Let's start with the story, which in Pokemon Black and White skews a bit older than it has in the past. Pokemon Black 2 and Pokemon White 2 pick up two years after the character N, in an uncommon fit of self-awareness for the series, tries to free all Pokemon from what he perceives as slavery.
"When we set out, we had many who thought [Pokemon] was too much of a kid's game. We wanted to expand our audience, and in doing that, we decided to enrich the story," Pokemon Black 2 and White 2 producer Junichi Masuda [left] explained to Joystiq.
That focus continues into Black and White 2: "After Black and White wrapped, we realized that we had a deeper story than usual. The conclusion, for example, was very open-ended. I thought that it was enough for the story to end where it did, but the rest of the team wanted to expand on what happened next."
To that end, Black and White 2 expands the Unova region considerably. There are new areas, including a Hollywood-like location that lets you cast your Pokemon in various theme-appropriate films. The leads have also been recast, though there will be a few familiar faces. One reason, says director Takao Unno [bottom right], is that they wanted to bring to light some of the consequences of N's actions in the first game.
"In Black and White 2, we put a spotlight on the people of Unova, and how their thinking has changed," Unno says.
It's a direction that initially seems too deep for Pokemon, but players may have to get used to it. The series was bound to grow up at some point, if only little by little. Among the side effects is an ever greater focus on continuity and a general sense that the world of Pokemon is more than just a collection of loosely affiliated gyms. Black and White 2 doesn't allow for travel between regions like Heart Gold and Soul Silver, but it does find other ways to connect with previous games in the series. Among other things, it introduces the Pokemon World Tournament, which features competitions with numerous gym leaders and champions from neighboring regions – proof, if anything, that Pokemon is getting older. Six-year-olds aren't likely to appreciate appearances by the likes of Sabrina and Brawly. This is a nod to fans that were introduced early to a series created in 1996.
The team's evolving view of the series also reflects in the actual gameplay. More and more, Unno says, Pokemon's multiplayer is not just competitive, but cooperative as well. He is quick to bring up the "Funfest" – a mode in which players work together to complete missions in-game and earn prizes.
"In terms of what we're most proud of, we're pleased to have added more communication options," he says. "We feel we really accomplished that with the Funfest. We wanted to make it possible for more than 100 people to play together. It was difficult, but we were able to make it work. "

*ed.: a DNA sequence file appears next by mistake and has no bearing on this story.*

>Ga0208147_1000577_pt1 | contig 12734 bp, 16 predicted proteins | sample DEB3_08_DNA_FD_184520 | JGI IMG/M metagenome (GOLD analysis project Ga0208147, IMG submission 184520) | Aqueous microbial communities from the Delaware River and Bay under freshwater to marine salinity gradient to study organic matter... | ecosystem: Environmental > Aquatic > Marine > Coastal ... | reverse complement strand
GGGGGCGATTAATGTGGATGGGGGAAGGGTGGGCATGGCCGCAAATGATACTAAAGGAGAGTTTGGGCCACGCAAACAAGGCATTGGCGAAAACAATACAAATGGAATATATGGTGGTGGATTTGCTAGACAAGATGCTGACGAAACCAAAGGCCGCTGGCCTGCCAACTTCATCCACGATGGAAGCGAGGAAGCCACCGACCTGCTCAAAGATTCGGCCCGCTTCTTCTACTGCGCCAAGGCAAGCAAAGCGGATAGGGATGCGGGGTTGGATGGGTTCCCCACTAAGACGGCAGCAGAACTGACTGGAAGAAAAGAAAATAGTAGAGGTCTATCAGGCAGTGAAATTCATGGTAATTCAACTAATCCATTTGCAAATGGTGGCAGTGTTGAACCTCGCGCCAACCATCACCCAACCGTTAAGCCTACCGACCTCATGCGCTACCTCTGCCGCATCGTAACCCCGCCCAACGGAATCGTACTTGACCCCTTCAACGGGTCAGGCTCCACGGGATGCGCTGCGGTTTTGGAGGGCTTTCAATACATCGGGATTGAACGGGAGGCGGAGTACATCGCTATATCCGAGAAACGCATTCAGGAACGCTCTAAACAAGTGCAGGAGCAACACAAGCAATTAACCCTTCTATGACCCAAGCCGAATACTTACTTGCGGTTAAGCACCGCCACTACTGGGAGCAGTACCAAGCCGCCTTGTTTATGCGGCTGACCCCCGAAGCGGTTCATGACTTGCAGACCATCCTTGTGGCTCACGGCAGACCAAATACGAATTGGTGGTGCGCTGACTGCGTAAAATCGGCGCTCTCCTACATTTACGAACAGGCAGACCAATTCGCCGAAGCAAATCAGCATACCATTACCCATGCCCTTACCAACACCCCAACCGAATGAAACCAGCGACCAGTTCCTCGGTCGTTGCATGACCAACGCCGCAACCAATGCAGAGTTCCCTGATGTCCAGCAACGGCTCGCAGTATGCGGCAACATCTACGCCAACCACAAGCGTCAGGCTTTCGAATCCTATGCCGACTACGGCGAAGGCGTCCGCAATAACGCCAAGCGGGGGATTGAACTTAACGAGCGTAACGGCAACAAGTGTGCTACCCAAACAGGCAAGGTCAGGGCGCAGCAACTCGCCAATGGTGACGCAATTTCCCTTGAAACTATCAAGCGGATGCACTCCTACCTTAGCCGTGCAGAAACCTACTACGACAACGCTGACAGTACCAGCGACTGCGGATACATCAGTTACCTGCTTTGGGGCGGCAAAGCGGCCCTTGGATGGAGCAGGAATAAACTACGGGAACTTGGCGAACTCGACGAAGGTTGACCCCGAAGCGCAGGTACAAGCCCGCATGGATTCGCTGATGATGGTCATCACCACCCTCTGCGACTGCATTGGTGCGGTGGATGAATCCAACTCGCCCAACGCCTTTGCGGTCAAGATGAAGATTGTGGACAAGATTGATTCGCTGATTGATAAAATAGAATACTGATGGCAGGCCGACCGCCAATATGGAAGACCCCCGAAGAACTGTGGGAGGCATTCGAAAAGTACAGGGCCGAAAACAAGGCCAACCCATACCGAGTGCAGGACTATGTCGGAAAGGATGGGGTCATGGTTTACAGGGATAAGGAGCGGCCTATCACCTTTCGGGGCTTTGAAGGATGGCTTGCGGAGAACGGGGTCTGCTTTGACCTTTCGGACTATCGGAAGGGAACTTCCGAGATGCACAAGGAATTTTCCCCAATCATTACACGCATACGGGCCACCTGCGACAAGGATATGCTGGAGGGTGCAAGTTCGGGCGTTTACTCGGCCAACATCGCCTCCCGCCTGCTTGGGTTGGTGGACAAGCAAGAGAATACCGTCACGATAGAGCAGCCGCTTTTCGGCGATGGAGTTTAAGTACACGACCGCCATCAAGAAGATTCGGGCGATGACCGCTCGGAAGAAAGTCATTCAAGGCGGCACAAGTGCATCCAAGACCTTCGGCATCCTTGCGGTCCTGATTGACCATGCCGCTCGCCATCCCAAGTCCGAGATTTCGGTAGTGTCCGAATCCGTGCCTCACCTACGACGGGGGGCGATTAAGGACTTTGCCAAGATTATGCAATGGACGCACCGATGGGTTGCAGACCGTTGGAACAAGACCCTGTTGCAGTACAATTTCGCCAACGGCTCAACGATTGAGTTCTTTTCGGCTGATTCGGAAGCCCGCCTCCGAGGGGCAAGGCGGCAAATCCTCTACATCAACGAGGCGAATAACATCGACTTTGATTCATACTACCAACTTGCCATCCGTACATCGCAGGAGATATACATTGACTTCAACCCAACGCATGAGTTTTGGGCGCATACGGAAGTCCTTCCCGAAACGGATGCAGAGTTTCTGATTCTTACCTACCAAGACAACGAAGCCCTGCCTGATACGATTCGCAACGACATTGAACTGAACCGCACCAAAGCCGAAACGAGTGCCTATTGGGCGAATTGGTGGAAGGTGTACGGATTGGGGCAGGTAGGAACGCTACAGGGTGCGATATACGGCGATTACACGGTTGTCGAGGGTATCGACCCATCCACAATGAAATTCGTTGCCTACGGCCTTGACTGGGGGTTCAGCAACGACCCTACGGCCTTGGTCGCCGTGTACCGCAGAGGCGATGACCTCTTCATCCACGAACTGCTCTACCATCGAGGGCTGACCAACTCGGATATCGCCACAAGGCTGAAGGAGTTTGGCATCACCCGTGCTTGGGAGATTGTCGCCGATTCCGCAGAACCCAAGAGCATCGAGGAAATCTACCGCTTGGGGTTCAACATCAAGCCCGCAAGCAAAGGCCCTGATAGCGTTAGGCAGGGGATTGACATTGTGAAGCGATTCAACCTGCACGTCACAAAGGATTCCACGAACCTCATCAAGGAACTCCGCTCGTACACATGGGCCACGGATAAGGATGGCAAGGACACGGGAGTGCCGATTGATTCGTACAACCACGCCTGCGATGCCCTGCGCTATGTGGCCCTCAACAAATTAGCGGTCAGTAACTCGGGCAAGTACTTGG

Unno also refers to the Join Avenue – another Wi-Fi mode that utilizes Black 2 and White 2's PassBy functionality, which is basically a DS variant on the 3DS' StreetPass. Connecting with people who own Black 2 and White 2 will result in their avatar appearing in an empty shopping arcade. These avatars open shops, which can then level up with additional contacts.
It's a reminder that, no matter how much the team might build on the story, Pokemon is still a series primarily focused on the concept of communication. Asked what he would like to do to improve the series even further, Unno says he wants to keep building on the communal aspects of Pokemon. Among other things, he would like to make it even easier for players to connect with one another.
And what of the single-player? Would Game Freak consider dropping the badge format that has defined previous games? That would be the kind of change that would get people's attention.
According to Masuda, the team has thought of changing the system many times, but has held back: "The system really provides a good balance for the gameplay. It makes it so there's always a goal for the player to achieve."
In that, of course, Pokemon is as conservative as ever. Developer Game Freak has a formula that it likes to use, and it is more than happy to stick with it. But as with Dragon Quest, another famously conservative Japanese RPG franchise, the changes continue to pile up. Pokemon's stronger focus on storytelling, among other things, does hint at an evolving perspective on the series on the part of the franchise's developer.
Pokemon Black 2 and White 2 is apt to be the last of the series for Nintendo's DS handheld, with future games likely appearing on the 3DS. At a guess, it will make more extensive use of the 3DS StreetPass functionality than any game to date, and cooperative play will feature heavily. The team will also continue to put a premium on continuity, and the story will be just as serious as that of Black and White and its sequel (though it's not too serious).
For as much as Pokemon likes to reference previous games, the sixth generation is also likely to once again hit the partial reset button on its Pokemon count. Masuda seems pleased with how the decision to lock away all of the Pokemon from Generations 1 through 4 until after the conclusion of the story worked out in Black
: "We're very satisfied with [how the last generation of Pokemon
was received] in the respect that it made the experience fresh for everyone. We like that everyone could play it on the same level."
With that, Pokemon continues to walk the tightrope between old and new. Like every other game in the series, Pokemon Black
and White 2
casts a wide net, appeasing longtime fans by streamlining the opening sections, and trying to draw in older players with a somewhat more mature story.
Kat Bailey is a freelance writer based out of San Francisco, California. Her work has been featured on multiple outlets, including GamesRadar, Official Xbox Magazine, gamesTM, and GameSpot. You can follow her on Twitter at @the_katbot.